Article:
The Chinese piano sensation Lang Lang left his Bordeaux audience somewhat nonplussed Tuesday night (Nov. 17) by opening his recital with 45 minutes of shallow salon music, Tchaikovsky’s “The Seasons”.
At what point did Pierre Boulez say his teacher’s music made him want to vomit? The teacher, of course, was the great French composer Olivier Messiaen, and Boulez was his ex-student. Scholars have been trying to track down that unkind cut for decades but details remain clouded.
The Boston Philharmonic Orchestra opened its season this week with rousing performances of two works that had never before been combined on a program for Boston audiences – Gustav Holst’s “The Planets” and Richard Strauss’s “Thus Spake Zarathustra”.
Morton Feldman’s delicate, will o’ the wisp compositions demand of the listener a special mental and spiritual investment, a belief in music’s potential to pervade human consciousness.
Boston is that most musical of American cities, so there is never a shortage of recital and concert to choose from. I visit Boston twice and year and partake freely of the offerings. Boston’s talented performers are the equal of New Yorkers, Parisians, even Berliners.
Not to brag, but I've stood upon some pretty rarified podiums: I've conducted "New York, New York" for Frank, "The Candy Man" for Sammy, and "Bye, Bye, Miss American Pie," for Don McLean.
Frank Castorf’s maintained his anti-romantic stance with his production of “Götterdämmerung” at Bayreuth on Wednesday, August 26th, and went further by giving the heroic music of Siegfried’s Funeral March and the final measures of the opera to Hagen.
Perhaps Frank Castorf was in a bad mood when he conceived his production of “Siegfried” for the Bayreuth Festival –or he was just mischievous.
The decadence of the Nordic gods continued to be a major theme in Bayreuth’s “Die Walküre” as envisioned by Frank Castorf, who grew up in East Germany with the Marxist view of the world.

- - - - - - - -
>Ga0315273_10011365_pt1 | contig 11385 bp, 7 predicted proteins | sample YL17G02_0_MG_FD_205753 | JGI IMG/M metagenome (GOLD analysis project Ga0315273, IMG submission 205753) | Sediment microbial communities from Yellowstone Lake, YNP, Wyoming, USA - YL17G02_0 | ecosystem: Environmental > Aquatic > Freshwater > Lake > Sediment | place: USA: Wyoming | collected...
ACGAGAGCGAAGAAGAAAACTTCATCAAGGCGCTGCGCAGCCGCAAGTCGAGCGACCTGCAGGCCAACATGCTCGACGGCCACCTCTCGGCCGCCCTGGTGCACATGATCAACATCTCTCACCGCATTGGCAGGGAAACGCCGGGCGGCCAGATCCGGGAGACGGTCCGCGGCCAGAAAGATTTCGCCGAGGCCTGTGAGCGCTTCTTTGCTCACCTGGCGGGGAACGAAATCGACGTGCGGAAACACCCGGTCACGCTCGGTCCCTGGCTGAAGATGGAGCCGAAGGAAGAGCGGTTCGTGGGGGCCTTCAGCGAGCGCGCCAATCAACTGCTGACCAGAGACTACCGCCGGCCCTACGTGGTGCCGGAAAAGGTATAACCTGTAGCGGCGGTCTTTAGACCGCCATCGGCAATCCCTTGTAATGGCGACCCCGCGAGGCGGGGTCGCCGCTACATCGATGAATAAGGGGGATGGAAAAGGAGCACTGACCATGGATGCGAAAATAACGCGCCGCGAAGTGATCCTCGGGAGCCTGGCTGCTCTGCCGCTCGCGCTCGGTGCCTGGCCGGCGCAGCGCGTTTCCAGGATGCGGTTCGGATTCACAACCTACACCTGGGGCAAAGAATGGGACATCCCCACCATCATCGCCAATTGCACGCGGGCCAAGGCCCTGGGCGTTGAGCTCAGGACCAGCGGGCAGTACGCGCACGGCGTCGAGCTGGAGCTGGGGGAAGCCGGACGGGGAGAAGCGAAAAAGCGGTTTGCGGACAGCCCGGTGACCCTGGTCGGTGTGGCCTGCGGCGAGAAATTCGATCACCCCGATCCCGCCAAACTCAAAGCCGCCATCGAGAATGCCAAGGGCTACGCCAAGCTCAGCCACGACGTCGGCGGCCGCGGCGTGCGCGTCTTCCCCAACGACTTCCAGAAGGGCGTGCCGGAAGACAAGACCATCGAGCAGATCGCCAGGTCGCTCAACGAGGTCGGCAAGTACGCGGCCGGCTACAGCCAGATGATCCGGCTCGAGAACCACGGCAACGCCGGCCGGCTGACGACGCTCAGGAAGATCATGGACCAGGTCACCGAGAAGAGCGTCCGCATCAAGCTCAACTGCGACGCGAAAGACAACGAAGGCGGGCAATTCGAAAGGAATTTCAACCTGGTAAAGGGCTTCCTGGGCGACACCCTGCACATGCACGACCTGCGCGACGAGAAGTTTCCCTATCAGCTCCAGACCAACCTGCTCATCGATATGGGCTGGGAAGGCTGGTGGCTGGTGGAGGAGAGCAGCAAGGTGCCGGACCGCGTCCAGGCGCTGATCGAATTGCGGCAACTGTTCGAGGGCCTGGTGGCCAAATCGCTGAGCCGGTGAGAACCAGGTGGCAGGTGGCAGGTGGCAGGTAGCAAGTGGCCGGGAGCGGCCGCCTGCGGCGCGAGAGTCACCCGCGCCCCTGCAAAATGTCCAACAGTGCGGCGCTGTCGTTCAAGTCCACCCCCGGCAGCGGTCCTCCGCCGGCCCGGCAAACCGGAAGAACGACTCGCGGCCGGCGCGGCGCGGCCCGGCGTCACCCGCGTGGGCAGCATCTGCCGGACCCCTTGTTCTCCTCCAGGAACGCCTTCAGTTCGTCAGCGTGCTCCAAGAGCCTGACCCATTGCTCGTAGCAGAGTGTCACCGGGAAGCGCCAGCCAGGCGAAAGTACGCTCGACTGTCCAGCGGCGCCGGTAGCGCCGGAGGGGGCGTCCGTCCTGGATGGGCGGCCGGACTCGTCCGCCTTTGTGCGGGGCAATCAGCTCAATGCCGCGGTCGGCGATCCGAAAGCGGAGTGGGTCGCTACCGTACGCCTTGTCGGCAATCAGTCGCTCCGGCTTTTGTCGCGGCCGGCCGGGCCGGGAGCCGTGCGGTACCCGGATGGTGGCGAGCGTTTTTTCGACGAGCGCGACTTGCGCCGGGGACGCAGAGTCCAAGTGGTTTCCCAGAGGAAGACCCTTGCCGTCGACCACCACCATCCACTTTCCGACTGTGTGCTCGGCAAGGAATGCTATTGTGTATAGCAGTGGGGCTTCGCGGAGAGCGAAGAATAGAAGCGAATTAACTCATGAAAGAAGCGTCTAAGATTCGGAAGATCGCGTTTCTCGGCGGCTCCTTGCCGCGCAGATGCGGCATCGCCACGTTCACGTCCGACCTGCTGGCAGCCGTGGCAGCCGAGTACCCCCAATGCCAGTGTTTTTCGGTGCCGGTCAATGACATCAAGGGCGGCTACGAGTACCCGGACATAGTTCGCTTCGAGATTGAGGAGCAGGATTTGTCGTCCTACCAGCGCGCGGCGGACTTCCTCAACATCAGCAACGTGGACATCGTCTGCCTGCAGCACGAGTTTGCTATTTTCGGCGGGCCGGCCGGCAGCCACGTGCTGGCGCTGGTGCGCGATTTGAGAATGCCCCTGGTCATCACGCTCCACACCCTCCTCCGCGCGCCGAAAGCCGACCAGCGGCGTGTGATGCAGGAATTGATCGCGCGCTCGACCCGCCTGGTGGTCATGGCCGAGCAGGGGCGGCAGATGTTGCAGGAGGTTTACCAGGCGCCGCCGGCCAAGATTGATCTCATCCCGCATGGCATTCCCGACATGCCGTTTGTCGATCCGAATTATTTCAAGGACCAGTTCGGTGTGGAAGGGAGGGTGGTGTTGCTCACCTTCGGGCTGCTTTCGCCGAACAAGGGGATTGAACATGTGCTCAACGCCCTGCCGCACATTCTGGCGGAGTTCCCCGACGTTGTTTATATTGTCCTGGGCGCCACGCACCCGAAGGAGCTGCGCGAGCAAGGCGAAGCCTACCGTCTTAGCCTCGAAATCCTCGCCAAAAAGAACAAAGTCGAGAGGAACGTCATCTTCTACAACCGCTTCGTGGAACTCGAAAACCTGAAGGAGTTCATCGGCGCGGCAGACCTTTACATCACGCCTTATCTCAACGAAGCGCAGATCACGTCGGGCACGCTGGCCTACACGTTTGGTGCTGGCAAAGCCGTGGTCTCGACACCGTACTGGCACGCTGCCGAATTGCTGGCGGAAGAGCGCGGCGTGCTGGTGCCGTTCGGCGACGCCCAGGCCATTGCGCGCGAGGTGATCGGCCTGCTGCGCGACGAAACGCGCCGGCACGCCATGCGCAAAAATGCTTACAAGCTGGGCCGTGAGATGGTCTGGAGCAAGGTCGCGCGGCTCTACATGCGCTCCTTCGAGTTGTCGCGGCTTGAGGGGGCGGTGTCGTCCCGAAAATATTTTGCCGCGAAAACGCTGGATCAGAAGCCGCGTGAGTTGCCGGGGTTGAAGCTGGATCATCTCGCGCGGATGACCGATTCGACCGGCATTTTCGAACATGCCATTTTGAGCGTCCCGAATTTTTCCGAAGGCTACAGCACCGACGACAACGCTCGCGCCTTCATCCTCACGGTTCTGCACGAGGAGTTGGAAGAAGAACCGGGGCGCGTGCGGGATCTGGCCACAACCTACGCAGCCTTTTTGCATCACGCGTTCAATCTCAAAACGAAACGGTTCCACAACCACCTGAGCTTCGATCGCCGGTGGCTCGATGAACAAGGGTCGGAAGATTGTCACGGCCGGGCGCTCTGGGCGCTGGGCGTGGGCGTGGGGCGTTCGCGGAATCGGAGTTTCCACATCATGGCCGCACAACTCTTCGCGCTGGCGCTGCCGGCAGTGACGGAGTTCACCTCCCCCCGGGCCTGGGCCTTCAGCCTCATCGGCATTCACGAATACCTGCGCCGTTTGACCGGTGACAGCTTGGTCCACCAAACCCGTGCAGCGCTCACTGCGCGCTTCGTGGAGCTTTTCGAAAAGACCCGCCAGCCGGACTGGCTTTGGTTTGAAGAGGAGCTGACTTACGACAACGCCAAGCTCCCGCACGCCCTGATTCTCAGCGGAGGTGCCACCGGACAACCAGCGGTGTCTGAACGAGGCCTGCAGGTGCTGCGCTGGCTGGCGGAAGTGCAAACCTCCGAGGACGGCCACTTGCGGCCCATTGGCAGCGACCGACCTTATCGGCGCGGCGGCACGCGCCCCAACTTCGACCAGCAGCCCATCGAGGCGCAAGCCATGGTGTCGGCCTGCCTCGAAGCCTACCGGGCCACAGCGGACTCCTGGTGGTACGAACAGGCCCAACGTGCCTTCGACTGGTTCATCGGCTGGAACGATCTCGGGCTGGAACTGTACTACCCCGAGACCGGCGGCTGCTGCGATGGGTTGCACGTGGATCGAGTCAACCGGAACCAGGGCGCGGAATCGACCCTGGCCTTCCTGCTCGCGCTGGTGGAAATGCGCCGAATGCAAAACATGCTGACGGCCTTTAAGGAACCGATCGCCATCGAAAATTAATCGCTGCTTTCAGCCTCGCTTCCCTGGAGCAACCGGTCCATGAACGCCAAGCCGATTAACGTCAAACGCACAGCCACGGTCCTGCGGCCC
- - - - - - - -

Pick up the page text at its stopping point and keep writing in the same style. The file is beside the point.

Two outstanding young pianists – one from Hungary, one from Italy – have been selected to become the first Oberlin-Como Fellows, two tuition-free years of study in a new partnership of the International Piano Academy Lake Como and the U.S. Oberlin Conservatory of Music.
In the Frank Castorf production of “Das Rheingold” that I saw in Bayreuth on Friday (August 21), Wotan and company have their god-like powers, but they are just a bunch of gangster types in a low-life setting.
Some stage directors probably would say that it’s insane to take a full-sized orchestra out of the pit and put it on stage during an opera performance, but that didn’t stop director François Racine from doing it for Seattle Opera’s production of Verdi’s “Nabucco.” Racine also had the company cov
What originally got Philip Glass going as a composer was the realization that he was “living in a world where all the composers were dead. Even the living ones were dead.” He decided to do something about it.
WHEN I TOLD a snarky friend I was writing about the new Philip Glass autobiography, Words Without Music, she asked, “Does it go like this: I, I, I, I, I, I, was, was, was, was, was, born, born, born, born …?” Snarky.
The International Tchaikovsky Competition in St. Petersburg and Moscow ended last night (July 1) in a virtual American sweep in the piano category, with gold and bronze prizes going to American-trained Russian boys and the silver to a Chinese-American player from Boston.